Looking for a Getaway that won’t break the bank?
Here we offer these 5 family-friendly California vacation ideas.

The gorgeous scenery is well worth the trip. And, this is one of those spots where it’s as much about the journey as it is about the destination. Highway 1 will be your route of choice in making your way to Big Sur – with lots of stops you can plan along with way.

Once in Big Sur, your lodging choices can cost a pretty penny if you choose the Post Ranch Inn or a luxurious cabin. Opt for a stay in a tent at one of Big Sur’s beautiful campgrounds. Camping among the redwood trees are available on a first come, first served basis for $25 or less.

Not into camping? Check out Ripplewood Resort located right on the river – it’s rustic lodging on the cheap.

Things to do on a budget:

  • You’ll want to cook your own meals at your campsite or cabin to not break the bank.
  • But, you can enjoy a beer at the Big Sur River Inn, where you’ll actually sit on a chair in the river.
  • The Julia Pfeiffer Burns State Park stretches from the Big Sur coastline into the nearby 3,000-foot ridges and includes the famous Overlook Trail. A day of hiking will cost you nothing more than tired feet and an iPhone full of the most spectacular sights. Just be sure you’ve packed well for your day’s hike.

The perfect budget friendly beach vacation is YMCA’s Camp Surf at Imperial Beach, California. Your tent is pitched right next to the ocean, where waves lulling you to sleep each night. Known for its spectacular surfing, this camp outing comes with lessons, lifeguards and leisure.

For as low as $60 for a child and $120 for an adult (toddlers are free!), this vacation includes everything! Family style breakfast, lunch and dinner are served daily. And there are boogie boards, surf boards and instructors available at set times throughout the day.

Close enough to the village to for a quick walk to shopping and eateries – but who’d want to leave this beach respite?

If camping isn’t your thing, there are cabins available but require a minimum of 12 people. Group outing, anyone?!


There are so many festivals around California throughout the year. Patterson boasts the famous Apricot Fiesta, or you could join in at Big Hat Day in Old Towne Clovis. Why not plan your family vacation around one of
California’s Fairs & Festivals ? It’s a wonderful way to capture the uniqueness of each city. History comes to life at
Renaissance Pleasure Faire in Irwindale. Jousting, the Queen’s Court, shows, juggling, demonstrations and mistrals (singers, for the uninitiated) are part of the package for modest general admission.

As for lodging, dip your toes into the pool of home swapping. Sure, it’s kind of weird to have a stranger in your house (or you in theirs!), but the savings may quickly push that fear far from your mind.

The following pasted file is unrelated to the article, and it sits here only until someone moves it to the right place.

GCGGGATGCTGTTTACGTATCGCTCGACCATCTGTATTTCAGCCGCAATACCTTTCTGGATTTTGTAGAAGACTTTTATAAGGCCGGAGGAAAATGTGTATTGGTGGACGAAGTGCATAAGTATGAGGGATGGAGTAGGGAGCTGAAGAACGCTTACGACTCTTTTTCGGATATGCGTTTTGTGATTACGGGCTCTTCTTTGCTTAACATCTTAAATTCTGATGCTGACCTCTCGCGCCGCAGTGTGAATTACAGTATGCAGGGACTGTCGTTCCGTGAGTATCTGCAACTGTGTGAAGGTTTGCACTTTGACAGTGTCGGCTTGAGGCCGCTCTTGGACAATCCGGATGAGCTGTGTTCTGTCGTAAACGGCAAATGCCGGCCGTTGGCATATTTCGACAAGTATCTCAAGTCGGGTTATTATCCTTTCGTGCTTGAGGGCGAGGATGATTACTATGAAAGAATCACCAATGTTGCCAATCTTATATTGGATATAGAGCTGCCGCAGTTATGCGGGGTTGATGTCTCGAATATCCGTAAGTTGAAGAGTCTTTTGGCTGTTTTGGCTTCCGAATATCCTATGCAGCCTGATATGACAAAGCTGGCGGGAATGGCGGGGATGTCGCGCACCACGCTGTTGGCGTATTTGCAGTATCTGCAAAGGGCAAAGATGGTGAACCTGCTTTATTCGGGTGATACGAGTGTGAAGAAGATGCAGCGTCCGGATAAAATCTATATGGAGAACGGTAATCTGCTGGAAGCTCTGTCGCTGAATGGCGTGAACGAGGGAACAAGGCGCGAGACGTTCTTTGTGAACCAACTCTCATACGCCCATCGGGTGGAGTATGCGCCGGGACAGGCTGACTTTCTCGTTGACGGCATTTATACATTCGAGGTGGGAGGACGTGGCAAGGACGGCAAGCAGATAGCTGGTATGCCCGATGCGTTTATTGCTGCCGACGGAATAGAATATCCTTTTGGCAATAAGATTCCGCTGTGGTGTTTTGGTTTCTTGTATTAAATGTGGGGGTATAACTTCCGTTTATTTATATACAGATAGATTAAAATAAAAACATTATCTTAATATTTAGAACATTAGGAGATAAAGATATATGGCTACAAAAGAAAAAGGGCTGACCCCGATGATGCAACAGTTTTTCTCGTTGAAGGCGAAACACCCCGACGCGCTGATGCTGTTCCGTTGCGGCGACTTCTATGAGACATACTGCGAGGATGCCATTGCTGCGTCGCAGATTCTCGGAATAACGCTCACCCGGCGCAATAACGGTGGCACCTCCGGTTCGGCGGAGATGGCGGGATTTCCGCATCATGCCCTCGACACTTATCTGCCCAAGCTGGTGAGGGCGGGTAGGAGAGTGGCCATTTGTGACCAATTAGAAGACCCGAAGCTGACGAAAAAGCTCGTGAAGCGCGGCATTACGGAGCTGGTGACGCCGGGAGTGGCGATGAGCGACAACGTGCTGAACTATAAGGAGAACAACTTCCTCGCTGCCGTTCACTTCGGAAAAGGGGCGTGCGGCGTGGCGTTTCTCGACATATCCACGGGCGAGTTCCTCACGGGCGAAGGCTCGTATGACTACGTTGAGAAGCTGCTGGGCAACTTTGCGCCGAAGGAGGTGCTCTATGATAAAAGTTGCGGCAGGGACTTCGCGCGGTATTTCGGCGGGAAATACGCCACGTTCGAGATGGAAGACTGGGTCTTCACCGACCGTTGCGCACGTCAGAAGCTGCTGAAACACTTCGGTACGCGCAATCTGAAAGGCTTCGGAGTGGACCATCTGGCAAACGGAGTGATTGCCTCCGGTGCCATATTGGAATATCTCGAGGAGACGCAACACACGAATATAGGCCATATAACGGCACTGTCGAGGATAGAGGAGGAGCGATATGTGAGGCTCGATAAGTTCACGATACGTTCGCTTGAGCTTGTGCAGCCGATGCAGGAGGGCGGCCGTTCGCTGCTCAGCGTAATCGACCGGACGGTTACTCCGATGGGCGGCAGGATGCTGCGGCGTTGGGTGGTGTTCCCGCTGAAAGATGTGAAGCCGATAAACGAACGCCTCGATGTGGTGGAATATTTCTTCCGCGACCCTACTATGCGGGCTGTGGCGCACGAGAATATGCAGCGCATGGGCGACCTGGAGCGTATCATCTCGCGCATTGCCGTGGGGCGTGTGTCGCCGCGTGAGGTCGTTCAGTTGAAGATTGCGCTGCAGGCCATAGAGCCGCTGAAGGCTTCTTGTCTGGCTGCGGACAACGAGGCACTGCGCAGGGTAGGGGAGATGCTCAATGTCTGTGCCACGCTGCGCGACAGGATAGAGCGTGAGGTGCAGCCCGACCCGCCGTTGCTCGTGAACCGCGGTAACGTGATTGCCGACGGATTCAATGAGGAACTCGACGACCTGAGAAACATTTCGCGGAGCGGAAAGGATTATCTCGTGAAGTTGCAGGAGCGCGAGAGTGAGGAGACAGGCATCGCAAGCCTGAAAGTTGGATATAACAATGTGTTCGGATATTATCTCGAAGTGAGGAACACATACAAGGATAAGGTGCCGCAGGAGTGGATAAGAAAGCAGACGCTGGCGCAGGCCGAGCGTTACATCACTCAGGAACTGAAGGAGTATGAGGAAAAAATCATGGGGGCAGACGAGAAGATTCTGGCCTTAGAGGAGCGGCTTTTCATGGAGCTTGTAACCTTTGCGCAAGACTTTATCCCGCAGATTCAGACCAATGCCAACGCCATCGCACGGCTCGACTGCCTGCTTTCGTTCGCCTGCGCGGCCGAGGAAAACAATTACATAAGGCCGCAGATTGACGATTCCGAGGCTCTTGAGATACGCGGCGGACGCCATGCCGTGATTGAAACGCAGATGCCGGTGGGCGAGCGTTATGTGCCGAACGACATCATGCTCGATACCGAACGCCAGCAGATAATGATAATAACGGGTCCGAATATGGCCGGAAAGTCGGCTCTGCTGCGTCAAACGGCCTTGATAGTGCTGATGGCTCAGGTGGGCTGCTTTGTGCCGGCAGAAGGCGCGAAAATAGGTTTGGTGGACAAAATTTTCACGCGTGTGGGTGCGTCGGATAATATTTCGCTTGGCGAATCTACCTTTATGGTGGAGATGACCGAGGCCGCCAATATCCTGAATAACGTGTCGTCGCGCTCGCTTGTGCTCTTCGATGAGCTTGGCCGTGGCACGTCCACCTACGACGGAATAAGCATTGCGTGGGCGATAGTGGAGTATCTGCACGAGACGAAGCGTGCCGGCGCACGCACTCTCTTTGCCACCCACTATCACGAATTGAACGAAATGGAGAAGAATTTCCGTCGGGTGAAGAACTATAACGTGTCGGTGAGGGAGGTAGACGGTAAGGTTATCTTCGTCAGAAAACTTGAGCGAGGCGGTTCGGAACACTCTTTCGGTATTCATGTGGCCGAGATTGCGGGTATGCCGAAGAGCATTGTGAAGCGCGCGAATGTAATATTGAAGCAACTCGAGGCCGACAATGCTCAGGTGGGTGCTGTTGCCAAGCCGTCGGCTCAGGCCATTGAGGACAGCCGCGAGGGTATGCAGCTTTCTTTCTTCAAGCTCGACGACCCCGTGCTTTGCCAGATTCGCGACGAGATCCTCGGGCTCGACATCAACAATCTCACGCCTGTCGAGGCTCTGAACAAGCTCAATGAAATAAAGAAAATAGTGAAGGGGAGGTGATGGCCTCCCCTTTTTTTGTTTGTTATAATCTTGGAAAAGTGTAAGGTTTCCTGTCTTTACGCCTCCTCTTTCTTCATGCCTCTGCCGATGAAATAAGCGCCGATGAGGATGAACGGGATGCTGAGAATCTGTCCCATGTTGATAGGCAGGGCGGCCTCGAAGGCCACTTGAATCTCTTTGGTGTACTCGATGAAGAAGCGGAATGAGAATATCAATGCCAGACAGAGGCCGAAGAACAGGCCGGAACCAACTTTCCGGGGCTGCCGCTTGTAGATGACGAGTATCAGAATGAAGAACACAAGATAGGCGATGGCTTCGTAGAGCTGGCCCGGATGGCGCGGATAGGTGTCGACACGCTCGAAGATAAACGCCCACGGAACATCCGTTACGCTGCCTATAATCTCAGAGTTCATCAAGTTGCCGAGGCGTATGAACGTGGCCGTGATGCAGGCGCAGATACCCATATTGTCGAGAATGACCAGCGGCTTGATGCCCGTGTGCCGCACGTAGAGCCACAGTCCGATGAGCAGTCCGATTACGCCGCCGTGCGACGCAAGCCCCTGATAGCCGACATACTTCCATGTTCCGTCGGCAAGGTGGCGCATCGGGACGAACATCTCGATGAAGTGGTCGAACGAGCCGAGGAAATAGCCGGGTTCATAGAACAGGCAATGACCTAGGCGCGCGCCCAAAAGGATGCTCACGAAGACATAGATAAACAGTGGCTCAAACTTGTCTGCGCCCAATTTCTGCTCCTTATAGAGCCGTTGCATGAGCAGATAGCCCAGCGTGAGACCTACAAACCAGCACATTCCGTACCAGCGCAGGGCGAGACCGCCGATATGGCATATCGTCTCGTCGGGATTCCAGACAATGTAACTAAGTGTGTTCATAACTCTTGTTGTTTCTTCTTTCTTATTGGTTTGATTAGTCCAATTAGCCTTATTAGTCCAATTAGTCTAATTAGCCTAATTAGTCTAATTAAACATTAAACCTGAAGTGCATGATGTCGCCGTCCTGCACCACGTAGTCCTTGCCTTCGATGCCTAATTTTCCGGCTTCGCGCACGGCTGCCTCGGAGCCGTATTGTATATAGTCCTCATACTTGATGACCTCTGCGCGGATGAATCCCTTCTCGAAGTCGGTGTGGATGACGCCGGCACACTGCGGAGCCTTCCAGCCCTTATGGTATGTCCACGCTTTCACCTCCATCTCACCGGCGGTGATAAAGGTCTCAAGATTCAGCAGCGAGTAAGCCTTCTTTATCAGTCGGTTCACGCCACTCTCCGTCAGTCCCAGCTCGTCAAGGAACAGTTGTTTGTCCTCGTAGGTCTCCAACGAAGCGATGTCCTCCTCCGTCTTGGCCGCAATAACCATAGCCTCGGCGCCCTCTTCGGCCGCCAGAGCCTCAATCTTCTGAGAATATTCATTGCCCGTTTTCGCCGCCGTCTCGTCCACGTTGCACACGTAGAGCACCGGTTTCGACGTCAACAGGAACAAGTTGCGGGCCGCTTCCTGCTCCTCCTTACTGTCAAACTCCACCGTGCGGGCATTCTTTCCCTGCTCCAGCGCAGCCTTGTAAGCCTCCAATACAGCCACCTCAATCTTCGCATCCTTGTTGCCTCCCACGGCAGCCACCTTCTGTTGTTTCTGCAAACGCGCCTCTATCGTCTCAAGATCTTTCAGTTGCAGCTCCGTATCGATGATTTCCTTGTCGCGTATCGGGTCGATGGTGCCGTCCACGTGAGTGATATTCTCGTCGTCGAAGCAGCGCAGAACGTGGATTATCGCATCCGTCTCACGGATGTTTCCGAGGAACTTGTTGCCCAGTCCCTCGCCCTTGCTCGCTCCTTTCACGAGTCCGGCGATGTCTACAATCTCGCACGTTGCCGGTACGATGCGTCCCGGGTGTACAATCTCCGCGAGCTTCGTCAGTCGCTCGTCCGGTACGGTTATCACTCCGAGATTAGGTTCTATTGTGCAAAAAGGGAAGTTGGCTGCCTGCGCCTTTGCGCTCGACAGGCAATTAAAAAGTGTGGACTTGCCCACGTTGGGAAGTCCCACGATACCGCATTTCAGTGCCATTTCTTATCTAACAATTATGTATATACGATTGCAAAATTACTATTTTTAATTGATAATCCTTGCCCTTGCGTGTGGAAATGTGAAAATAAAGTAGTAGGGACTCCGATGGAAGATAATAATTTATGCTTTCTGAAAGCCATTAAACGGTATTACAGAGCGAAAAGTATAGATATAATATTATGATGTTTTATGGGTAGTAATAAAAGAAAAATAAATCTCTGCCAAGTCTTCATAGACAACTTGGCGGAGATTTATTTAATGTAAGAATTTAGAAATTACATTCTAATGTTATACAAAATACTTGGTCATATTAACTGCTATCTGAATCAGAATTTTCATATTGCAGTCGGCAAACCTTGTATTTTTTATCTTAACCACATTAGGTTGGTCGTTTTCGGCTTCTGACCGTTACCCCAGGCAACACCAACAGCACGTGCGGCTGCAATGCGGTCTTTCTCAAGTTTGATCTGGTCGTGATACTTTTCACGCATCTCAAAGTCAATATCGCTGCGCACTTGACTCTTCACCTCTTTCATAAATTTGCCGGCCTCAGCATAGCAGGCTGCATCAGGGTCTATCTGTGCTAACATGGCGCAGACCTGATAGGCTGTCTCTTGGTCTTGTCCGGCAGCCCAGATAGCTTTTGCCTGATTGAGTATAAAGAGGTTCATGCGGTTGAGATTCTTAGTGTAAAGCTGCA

USA Today offered some great information on home swapping which can help you decide. And, sites like Priceline and Orbitz always have deals. If the festival’s free, you’ll have that money on hand for your hotel.


Once the original home of the keeper, this 1872 lighthouse at Pigeon Point is now a hostel. Perched on a cliff 50 miles south of San Francisco, the 115-foot lighthouse is split into four different houses, each with a living room and kitchen.

You’re not coming here for a trendy restaurant, or spectacular shopping. Your visit to Pigeon Point Lighthouse is all about the ocean. The south-facing Whalers Cove beach is sheltered and perfect for whale watching. A hot tub at the cliff’s edge can be rented by the hour offering the perfect sunset view of the harbor seals on the rocks. There are picnic tables, a barbecue and plenty of board games. Make sure to pack your picnic basket! About five miles away you’ll find a few restaurants and diners, but none offering 24-hour service. This vacation is all about nature and family bonding time – and one of the most unique sleeping accommodations you’ll ever find.


After the “snowbirds” have flown the coop, the Palm Springs area settles down – and so do the prices. Gone are the tourists, crowds and pricey hotel rooms, now replaced by summer traveler discounts. While in the Coachella Valley, there’s plenty to do. From hiking to golfing, shopping to eating, there are bargains aplenty from June through August. Sure, it’s hot – but that fabulous hotel pool will keep you cool. If you plan your trip to the Desert to include Thursday night, VillageFest in Palm Springs is a must. Closing Palm Canyon Drive to traffic, the street is transformed into an event featuring craftsmen, farmer’s market, entertainment and food booths.

On Saturdays and Sundays, the College of the Desert Alumni Association presents Street Fair. Though not dissimilar to Palm Springs Village Fest, the Street Fair takes on a more grandiose status with more vendors, more food and (importantly!) more parking. Both events are worth the visit. You can enjoy self-tours of the modernism architecture as well as celebrity house tours including the likes of Bob Hope and Frank Sinatra. A visit to Palm Springs is not complete without a hike to the Indian Canyons. The Murray Canyon takes you along a brook, culminating in a short waterfall, while the Palm Oasis hike takes you down to one of the area’s largest palm oases. During summer months, you’ll save on everything from hotels to restaurants to golf. It’s a savers mecca in the sun.


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